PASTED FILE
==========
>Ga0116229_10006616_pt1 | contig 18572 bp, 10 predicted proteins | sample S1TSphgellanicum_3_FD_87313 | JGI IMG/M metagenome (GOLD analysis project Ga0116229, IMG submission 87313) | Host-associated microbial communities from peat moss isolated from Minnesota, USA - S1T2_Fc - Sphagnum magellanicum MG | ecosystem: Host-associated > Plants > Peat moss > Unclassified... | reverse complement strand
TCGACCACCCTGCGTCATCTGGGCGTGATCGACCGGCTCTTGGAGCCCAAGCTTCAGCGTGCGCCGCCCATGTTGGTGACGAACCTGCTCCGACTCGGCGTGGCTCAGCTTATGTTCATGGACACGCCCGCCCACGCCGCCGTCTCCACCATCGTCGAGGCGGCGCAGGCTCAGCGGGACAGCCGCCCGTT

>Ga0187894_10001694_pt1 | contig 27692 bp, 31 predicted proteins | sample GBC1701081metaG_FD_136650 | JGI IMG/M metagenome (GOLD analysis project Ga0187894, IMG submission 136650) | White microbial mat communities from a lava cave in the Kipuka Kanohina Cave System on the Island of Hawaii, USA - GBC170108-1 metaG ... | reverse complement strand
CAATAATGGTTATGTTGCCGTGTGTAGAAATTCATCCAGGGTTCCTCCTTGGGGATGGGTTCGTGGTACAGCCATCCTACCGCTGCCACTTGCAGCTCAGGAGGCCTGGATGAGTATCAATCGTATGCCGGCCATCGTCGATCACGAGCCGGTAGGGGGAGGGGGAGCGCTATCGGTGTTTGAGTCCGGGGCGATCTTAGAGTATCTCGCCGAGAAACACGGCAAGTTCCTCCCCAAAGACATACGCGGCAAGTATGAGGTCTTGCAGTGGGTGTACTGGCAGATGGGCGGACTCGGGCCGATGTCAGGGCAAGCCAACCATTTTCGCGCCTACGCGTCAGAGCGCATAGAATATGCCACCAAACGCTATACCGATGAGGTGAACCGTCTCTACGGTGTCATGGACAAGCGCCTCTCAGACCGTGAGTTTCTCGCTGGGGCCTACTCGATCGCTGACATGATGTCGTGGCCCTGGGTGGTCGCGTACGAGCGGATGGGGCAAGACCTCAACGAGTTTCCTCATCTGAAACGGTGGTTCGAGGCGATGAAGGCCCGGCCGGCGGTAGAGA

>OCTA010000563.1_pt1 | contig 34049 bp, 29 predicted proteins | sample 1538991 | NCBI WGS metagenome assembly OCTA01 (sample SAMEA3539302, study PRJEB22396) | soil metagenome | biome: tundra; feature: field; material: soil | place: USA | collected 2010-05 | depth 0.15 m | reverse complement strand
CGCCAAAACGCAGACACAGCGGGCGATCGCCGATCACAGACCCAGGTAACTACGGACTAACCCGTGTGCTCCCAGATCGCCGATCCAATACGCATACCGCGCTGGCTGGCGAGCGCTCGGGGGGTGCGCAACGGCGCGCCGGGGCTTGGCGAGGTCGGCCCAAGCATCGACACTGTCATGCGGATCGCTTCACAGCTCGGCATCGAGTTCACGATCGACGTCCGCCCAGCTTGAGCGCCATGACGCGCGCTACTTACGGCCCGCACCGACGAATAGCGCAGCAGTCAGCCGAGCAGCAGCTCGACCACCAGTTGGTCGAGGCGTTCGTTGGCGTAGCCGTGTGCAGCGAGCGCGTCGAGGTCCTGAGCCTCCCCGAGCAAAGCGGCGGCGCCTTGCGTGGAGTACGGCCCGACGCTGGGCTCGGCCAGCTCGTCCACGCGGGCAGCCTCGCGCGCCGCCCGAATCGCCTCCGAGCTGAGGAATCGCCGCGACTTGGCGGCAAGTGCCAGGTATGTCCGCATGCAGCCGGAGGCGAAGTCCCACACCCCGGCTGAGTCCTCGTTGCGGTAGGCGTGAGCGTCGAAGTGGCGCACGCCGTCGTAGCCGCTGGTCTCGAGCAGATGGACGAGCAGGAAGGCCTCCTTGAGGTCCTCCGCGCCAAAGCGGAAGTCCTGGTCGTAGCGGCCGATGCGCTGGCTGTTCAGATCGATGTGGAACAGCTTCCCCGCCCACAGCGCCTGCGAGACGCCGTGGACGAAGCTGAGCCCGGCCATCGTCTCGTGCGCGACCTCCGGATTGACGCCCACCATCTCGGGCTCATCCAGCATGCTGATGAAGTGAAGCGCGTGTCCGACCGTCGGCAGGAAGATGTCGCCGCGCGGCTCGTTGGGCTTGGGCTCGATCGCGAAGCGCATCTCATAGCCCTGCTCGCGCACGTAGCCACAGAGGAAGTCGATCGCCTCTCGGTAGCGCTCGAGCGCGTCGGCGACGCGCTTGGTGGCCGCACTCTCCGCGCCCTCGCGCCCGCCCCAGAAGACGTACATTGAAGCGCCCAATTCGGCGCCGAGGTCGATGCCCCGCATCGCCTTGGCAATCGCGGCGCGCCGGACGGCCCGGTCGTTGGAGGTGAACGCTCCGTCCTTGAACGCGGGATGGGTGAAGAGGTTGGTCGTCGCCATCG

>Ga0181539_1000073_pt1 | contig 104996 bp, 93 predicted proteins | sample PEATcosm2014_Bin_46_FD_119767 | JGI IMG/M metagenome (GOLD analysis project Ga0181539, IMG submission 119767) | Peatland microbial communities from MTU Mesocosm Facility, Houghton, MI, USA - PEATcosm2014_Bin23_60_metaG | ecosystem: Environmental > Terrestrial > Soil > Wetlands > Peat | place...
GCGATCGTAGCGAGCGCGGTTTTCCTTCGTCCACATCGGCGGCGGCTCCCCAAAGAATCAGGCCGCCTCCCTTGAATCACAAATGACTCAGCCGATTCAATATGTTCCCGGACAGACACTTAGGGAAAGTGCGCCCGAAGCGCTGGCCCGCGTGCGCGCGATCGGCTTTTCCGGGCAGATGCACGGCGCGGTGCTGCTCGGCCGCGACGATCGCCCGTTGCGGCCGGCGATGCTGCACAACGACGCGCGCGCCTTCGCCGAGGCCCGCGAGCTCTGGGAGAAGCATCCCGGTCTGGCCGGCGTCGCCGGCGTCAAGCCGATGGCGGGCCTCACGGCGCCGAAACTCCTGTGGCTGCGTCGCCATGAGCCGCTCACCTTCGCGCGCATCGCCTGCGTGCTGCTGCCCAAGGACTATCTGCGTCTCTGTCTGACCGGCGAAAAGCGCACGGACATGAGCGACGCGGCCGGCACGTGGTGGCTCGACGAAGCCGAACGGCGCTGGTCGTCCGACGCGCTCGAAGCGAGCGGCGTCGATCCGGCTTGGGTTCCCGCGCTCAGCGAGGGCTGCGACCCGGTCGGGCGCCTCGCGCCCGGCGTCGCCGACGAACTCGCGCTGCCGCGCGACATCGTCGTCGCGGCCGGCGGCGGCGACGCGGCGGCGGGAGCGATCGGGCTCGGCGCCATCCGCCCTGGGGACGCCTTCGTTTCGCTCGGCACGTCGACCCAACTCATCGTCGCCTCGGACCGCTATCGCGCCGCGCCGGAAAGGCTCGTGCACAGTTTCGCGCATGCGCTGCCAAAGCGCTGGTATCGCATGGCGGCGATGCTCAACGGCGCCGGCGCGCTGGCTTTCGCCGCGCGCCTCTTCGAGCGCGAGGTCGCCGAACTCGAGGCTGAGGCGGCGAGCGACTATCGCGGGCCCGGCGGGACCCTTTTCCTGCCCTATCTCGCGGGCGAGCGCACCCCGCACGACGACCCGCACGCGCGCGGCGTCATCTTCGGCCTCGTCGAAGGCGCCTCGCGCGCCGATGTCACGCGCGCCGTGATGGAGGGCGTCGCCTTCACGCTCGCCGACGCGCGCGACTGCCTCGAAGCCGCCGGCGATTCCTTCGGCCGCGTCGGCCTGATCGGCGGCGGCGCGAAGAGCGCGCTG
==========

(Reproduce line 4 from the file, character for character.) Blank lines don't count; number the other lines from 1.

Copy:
CAATAATGGTTATGTTGCCGTGTGTAGAAATTCATCCAGGGTTCCTCCTTGGGGATGGGTTCGTGGTACAGCCATCCTACCGCTGCCACTTGCAGCTCAGGAGGCCTGGATGAGTATCAATCGTATGCCGGCCATCGTCGATCACGAGCCGGTAGGGGGAGGGGGAGCGCTATCGGTGTTTGAGTCCGGGGCGATCTTAGAGTATCTCGCCGAGAAACACGGCAAGTTCCTCCCCAAAGACATACGCGGCAAGTATGAGGTCTTGCAGTGGGTGTACTGGCAGATGGGCGGACTCGGGCCGATGTCAGGGCAAGCCAACCATTTTCGCGCCTACGCGTCAGAGCGCATAGAATATGCCACCAAACGCTATACCGATGAGGTGAACCGTCTCTACGGTGTCATGGACAAGCGCCTCTCAGACCGTGAGTTTCTCGCTGGGGCCTACTCGATCGCTGACATGATGTCGTGGCCCTGGGTGGTCGCGTACGAGCGGATGGGGCAAGACCTCAACGAGTTTCCTCATCTGAAACGGTGGTTCGAGGCGATGAAGGCCCGGCCGGCGGTAGAGA